"In Council, Phildelphia, Nov. 19, 1788.

"Sir:—Council are of opinion that the River lots opposite Pittsburgh and contained in the reserved tract are worth, generally thirty shillings, specie (or an equivalent in certificates) per acre.

"That the Town lots on an average are worth forty shillings, specie or an equivalent in certificates.

"The second, third, fourth and fifth farms are worth seven shillings and six pence per acre in certificates.

"That the first farm beginning at No. 210, is worth twenty shillings specie per acre, or an equivalent in certificates.

"That farm number 6, is worth fifteen shillings specie or an equivalent in certificates per acre.

"That the lots number 242 to 271 inclusive, and contained in a square, are worth twenty shillings specie or an equivalent in certificates per acre.

"The lots number 147, 148, 149, 150, 151, 152, 153, 154, 171, 172, 173, 174, 175, 176, 177, 178, 179, 180, 181, 182, 183, 184, 185 and 186 have not been valued.

"It is the direction of Council that you proceed in the sale of the lots according to the advertisement, and have them struck off to the gighest [sic] bidder, provided they will bring the prices above mentioned or nearly so, but not otherwise.

"The lots which have not been valued you will have struck off to the highest bidders.

"You will reserve lots number 33, 34 and 35, applied for and now occupied by Colonel William Butler, lots number 36, 37 and thirty-eight, applied for and now occupied by James Robinson, and lots number 23, 24 and 272 applied for, and now occupied by Daniel Elliott.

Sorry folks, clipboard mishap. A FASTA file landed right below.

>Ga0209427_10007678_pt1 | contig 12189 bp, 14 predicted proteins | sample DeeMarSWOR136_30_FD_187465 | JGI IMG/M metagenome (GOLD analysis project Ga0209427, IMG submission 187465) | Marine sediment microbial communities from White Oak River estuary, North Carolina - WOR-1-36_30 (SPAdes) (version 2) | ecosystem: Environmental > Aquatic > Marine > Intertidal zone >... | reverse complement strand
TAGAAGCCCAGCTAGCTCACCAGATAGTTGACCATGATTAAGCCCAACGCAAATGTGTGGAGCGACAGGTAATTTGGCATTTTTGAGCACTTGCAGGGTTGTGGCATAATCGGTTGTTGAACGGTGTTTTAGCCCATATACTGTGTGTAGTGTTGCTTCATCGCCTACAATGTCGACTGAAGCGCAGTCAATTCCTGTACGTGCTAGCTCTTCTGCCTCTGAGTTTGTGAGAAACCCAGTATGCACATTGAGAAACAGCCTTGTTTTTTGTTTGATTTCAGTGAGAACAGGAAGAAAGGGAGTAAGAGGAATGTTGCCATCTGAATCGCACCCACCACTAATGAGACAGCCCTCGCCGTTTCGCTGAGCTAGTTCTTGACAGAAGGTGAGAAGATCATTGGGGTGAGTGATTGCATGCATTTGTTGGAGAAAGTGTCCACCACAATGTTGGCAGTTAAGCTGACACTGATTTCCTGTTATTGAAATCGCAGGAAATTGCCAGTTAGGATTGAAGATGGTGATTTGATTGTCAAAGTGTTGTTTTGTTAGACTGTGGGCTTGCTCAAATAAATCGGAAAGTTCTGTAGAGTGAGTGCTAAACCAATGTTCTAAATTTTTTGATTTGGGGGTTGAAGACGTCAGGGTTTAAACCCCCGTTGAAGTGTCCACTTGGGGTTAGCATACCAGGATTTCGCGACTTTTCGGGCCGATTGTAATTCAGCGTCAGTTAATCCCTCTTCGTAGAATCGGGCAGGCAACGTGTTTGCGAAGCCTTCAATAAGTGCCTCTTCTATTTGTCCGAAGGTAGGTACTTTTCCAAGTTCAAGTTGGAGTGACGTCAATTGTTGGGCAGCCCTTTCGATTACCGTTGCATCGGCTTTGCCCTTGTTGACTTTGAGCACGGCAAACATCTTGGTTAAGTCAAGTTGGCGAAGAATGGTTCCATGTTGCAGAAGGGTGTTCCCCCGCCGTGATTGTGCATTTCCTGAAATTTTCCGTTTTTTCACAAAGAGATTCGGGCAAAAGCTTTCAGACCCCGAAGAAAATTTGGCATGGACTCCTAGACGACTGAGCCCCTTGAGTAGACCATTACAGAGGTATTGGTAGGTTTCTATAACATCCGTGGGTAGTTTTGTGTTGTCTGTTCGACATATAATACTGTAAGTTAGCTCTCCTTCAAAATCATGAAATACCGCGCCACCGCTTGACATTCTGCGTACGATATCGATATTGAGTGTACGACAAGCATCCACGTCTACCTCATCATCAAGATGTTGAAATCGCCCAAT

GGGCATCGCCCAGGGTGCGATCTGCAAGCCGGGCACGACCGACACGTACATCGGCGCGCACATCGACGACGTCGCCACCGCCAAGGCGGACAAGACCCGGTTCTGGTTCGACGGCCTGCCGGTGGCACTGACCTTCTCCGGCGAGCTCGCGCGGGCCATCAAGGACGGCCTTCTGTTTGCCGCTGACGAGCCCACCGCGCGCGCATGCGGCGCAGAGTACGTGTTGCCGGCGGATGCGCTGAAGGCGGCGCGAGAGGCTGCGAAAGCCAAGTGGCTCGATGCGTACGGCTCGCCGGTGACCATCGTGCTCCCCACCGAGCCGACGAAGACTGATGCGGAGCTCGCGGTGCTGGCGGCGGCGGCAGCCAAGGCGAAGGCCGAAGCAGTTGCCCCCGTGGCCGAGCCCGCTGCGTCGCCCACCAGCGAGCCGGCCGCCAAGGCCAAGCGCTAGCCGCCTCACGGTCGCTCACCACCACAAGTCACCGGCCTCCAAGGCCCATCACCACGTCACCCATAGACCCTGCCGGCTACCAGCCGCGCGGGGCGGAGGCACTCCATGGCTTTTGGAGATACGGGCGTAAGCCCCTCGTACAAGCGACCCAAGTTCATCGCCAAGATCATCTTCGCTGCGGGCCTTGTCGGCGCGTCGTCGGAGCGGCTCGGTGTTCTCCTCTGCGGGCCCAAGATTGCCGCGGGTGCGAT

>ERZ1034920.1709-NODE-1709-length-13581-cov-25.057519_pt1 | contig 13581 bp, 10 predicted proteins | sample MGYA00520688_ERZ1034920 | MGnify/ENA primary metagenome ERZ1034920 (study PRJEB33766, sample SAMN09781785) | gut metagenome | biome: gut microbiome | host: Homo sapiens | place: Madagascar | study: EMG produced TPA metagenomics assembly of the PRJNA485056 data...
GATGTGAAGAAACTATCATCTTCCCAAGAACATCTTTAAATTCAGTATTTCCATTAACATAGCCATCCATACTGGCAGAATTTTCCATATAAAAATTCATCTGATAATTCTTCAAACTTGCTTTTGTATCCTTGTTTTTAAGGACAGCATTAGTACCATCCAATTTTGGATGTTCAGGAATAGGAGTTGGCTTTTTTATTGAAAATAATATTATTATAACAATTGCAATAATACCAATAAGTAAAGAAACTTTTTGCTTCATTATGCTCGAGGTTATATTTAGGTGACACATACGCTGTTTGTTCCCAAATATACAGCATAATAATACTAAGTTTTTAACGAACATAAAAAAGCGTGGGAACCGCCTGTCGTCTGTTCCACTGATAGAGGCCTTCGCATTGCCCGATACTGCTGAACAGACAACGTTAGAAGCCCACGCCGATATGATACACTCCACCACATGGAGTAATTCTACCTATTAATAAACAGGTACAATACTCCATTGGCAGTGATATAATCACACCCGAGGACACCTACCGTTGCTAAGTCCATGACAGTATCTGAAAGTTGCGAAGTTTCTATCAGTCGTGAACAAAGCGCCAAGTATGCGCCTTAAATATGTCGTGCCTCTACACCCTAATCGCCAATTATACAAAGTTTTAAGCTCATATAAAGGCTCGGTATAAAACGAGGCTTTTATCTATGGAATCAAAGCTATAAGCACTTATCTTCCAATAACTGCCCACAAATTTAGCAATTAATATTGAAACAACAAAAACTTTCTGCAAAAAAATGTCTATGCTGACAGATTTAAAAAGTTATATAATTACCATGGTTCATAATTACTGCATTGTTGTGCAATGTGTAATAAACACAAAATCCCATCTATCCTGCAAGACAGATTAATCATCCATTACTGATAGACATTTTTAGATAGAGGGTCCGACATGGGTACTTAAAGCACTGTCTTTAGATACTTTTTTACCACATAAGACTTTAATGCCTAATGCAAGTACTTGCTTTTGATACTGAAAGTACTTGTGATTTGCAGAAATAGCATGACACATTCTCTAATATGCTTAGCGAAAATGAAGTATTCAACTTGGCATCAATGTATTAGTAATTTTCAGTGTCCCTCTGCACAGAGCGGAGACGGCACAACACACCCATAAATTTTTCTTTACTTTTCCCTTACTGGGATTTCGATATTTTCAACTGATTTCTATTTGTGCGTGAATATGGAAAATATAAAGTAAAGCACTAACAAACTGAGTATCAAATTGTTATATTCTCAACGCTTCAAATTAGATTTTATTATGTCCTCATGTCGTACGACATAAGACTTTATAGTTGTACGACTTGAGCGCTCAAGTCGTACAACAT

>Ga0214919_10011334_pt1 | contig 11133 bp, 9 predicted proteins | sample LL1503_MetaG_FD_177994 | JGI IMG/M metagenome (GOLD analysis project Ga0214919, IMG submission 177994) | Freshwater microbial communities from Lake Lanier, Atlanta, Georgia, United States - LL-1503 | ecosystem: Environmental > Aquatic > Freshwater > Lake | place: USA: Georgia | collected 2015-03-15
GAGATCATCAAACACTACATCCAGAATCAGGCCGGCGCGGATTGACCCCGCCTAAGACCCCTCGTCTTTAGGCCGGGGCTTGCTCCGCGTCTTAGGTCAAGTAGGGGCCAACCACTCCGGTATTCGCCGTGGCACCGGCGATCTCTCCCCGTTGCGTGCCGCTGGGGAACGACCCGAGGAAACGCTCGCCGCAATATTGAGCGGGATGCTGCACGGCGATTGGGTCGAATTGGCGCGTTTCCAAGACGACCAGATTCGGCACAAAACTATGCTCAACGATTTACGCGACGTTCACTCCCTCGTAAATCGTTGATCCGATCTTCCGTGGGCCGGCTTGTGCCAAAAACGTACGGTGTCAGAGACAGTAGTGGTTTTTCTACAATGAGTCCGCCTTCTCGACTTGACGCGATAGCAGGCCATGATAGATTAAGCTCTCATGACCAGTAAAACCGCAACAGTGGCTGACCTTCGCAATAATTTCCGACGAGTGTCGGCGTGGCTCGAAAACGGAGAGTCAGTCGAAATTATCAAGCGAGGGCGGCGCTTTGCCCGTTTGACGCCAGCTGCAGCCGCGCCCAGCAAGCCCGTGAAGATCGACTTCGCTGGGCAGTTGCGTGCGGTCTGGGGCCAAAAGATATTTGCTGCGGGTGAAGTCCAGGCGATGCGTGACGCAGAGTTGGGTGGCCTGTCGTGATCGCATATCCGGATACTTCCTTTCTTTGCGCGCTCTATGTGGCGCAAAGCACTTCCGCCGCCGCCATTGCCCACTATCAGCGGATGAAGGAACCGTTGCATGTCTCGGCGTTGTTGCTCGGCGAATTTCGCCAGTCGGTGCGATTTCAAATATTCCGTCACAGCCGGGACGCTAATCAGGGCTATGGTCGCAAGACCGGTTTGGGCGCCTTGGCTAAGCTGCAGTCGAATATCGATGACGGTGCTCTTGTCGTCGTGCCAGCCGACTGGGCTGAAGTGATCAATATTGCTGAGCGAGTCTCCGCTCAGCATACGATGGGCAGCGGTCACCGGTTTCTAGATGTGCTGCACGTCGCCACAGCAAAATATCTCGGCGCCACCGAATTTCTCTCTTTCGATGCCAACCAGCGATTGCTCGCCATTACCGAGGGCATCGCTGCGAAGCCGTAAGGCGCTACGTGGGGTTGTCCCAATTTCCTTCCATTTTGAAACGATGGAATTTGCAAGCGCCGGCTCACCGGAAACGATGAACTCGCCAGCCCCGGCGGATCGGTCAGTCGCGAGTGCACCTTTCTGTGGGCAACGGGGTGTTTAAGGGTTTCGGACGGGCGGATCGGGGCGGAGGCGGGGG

"The exchange between specie and certificates you will estimate as one to four."


But apparently most of the above values were considered too high and the restrictions as to price, except on the "river lots," were removed; for we find the following in the minutes of the meeting of the council in Philadelphia, November 21, 1788:

"Resolved, That Mr. Woods, Mr. Redick and Mr. Dennison be a committee to consider of and report names proper to be annexed to the several streets, lanes and alleys in the new town opposite Pittsburg.

"Colonel Johnston informed the Board that he had, in obedience to their orders, purchased in three lots, which did not amount to the prices fixed by the Board; whereupon it was determined to take off the restriction on the sale, from every part except the river lots, leaving it to Colonel Johnston's discretion to proceed in the sale or otherwise, as he may think most proper."